DCU leading the way in sepsis research

Orla Dwyer

DCU researchers Kellie Adamson and Elaine Spain have developed a device which tests for sepsis in a mere 15 minutes. Credit: Orla Dwyer

A research team in DCU is working to reduce the diagnosis time for sepsis, an illness affecting almost 30 million people worldwide each year. It has killed an estimated six million and despite the fact that it is incredibly common, current diagnosis methods are 150 years old.

Dr Elaine Spain and Dr Kellie Adamson are co-founders of SepTec, a research project based in the National Centre for Sensor Research on the DCU Glasnevin campus, since 2014. They are working to dramatically reduce the diagnosis time for sepsis from one to six days to just 15 minutes.

Sepsis occurs when the body’s response to an infection injures tissue and organs, potentially leading to death. Elderly people, pregnant women and children are particularly susceptible to the illness. Diagnosis time is critical for sepsis because for every hour delay in diagnosis, there is an estimated eight per cent decrease in chances of survival.

“The whole idea was to develop a rapid test to diagnose sepsis-causing bacteria as quick as possible,” said Adamson.

SepTec has developed a device to diagnose the illness through a quick blood test. They have collaborated with St James’ and Beaumont hospital, completed a pre-clinical study and a retrospective study which gave them sensitivity of 100 per cent and specificity of 97 per cent.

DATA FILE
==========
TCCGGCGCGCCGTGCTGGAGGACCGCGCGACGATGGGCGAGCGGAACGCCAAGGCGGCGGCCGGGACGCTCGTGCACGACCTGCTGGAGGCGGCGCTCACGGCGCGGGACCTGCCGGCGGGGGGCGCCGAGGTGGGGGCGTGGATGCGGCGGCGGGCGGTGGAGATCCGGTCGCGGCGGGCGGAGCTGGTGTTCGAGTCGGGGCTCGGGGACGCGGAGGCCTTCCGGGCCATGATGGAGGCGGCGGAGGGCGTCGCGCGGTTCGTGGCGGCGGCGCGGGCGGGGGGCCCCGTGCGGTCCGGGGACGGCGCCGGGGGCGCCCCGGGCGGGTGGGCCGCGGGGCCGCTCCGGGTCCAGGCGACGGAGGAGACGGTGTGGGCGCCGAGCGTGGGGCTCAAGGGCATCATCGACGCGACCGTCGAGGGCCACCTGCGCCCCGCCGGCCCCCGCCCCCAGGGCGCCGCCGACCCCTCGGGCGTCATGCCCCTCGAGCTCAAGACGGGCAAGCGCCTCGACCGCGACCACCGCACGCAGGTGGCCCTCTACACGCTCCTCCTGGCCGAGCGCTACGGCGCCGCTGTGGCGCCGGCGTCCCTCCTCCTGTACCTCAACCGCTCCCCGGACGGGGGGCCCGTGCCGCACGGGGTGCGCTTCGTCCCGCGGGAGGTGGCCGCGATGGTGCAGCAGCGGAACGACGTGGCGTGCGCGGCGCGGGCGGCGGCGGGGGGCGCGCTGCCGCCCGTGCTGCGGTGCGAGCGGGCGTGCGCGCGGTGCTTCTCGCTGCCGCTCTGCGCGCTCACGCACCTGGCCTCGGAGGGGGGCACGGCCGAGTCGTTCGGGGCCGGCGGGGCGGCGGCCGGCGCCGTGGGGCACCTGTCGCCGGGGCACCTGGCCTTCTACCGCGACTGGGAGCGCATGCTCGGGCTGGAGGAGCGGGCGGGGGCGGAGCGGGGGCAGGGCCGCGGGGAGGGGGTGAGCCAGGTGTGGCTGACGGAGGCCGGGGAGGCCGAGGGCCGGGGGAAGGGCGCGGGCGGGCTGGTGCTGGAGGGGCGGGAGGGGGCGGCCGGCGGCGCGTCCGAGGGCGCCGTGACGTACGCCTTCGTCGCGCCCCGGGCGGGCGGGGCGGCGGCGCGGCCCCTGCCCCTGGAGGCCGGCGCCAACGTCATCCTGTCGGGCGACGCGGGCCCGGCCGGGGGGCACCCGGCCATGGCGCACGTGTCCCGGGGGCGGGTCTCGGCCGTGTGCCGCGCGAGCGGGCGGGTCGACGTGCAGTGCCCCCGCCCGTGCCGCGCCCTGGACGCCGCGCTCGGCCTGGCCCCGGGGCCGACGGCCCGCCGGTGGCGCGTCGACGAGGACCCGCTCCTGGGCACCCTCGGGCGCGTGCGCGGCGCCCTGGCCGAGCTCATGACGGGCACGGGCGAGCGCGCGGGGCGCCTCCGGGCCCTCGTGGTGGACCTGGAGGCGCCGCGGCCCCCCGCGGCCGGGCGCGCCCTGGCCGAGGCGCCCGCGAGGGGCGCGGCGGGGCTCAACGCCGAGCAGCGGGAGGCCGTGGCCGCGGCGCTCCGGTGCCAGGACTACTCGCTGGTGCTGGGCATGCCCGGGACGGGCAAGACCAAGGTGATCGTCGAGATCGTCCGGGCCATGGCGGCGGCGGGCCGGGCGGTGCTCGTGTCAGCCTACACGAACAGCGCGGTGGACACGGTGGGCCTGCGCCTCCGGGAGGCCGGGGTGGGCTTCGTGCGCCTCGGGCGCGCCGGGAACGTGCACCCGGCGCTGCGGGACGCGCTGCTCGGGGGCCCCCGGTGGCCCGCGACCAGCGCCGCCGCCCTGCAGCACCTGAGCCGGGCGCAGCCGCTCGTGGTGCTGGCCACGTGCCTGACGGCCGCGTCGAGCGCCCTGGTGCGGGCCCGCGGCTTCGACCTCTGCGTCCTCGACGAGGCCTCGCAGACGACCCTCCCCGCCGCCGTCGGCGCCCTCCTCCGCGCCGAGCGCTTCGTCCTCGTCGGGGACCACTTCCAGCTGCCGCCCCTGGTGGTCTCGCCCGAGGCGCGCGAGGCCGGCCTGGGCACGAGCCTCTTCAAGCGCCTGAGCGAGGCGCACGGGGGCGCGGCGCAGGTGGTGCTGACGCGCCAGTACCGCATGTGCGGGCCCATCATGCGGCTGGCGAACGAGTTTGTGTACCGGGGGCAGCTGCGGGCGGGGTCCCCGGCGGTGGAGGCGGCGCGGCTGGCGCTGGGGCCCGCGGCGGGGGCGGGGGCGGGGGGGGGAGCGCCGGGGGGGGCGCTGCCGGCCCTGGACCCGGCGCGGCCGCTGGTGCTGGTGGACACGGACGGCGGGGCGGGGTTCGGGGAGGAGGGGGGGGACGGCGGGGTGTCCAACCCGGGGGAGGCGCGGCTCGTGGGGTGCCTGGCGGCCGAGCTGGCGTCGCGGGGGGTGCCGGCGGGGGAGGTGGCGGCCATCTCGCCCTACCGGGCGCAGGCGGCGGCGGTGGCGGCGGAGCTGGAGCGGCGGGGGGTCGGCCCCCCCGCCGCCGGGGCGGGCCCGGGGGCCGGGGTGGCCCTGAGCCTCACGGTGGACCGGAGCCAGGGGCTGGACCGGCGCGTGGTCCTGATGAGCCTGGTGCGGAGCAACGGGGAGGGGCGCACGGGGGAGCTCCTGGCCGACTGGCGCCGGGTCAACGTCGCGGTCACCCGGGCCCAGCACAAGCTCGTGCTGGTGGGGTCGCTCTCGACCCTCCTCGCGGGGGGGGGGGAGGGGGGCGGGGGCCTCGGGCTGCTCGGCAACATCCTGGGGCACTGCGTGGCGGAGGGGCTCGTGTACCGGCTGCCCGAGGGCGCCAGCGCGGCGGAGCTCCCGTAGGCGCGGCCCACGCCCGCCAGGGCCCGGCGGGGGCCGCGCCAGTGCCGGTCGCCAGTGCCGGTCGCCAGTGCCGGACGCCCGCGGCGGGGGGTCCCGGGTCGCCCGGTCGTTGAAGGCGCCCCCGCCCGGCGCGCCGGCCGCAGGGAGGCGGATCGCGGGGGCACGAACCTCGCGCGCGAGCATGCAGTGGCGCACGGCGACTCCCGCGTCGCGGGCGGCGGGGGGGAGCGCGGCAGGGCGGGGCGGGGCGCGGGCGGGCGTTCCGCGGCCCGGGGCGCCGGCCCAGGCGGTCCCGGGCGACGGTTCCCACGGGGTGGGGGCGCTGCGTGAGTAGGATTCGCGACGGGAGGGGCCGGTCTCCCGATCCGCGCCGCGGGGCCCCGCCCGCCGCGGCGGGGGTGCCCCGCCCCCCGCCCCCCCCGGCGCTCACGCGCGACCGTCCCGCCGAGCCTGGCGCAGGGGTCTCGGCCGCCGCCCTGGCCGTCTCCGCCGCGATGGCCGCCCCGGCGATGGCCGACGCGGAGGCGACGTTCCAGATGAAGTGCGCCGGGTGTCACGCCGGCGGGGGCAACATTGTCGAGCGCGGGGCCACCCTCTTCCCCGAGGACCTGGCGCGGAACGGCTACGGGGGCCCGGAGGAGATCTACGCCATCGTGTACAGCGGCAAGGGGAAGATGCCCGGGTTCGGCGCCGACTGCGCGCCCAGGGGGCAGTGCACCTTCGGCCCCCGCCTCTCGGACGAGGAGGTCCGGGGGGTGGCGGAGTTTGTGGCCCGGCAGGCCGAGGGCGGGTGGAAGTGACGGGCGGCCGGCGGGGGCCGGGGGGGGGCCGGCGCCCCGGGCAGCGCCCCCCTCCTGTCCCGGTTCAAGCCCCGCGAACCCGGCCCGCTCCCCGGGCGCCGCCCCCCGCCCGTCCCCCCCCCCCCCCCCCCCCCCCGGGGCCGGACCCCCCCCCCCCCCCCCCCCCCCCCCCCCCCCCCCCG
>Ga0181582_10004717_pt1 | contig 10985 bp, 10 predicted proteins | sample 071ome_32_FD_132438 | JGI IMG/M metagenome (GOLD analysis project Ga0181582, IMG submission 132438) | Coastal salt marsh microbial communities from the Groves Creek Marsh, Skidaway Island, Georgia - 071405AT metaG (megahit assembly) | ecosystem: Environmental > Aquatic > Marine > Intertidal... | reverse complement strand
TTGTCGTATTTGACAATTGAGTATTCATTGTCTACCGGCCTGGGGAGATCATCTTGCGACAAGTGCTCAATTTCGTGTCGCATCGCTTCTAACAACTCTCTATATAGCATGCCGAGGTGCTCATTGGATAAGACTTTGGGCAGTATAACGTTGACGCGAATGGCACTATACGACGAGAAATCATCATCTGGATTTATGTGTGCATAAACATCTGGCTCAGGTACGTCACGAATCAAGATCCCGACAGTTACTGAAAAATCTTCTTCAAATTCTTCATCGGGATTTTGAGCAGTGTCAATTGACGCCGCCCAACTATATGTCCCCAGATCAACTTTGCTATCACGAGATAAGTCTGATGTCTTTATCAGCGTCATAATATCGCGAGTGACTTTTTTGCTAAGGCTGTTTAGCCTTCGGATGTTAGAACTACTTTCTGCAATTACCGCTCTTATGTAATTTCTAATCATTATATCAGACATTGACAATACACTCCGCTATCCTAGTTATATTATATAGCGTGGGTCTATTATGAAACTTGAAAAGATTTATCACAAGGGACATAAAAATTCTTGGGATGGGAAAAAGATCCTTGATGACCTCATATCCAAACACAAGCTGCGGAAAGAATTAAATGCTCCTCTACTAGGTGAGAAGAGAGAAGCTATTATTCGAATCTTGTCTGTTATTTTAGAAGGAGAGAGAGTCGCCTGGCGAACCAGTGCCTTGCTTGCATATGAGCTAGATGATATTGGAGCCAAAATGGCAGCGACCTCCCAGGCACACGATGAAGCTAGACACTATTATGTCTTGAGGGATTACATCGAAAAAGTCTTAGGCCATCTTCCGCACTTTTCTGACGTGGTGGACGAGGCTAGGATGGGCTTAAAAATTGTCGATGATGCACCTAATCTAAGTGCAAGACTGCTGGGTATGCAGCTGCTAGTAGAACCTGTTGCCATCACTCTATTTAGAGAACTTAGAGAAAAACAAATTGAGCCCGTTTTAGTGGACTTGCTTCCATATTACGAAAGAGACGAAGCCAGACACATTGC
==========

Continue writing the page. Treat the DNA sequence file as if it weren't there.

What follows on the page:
A specific result can be given which detects the presence of sepsis in blood and indicates whether it is fungal or bacterial. This helps doctors quickly decide how to treat the patient. The blood sample enters the analyser and a result comes out 15 minutes later.

As results currently take so long to come back, health care professionals begin non-specific antibiotic treatment within one hour of the test. This can lead to antibiotic overuse, extended hospital stays and potential fatalities.

“By knowing the family of bacteria that this is in the bloodstream rather than giving a broad spectrum antibiotic, the physician can give a more targeted treatment,” said Spain.

“Our problem is the lack of samples because Ireland is obviously a lot smaller than other countries… trying to get the numbers up for our sensitivity and specificity to move forward is very slow and difficult,” said Adamson.

Both Adamson and Spain completed their degrees in DCU. Spain has a background in electro-chemical science while Adamson focuses on biology. The pair, along with Professor Robert Forster from the DCU School of Chemical Sciences, founded SepTec in 2014.

“Elaine and Robert decided that they wanted to apply for the Enterprise Ireland Commercialisation Fund and one of the things they were looking at was sepsis,” said Adamson.

Spain’s grandmother passed away due to sepsis, which was the reason for their focus.

“Back then, the awareness was non-existent. Even though they might say pneumonia, now we know that it was sepsis that actually caused that to happen,” explained Adamson.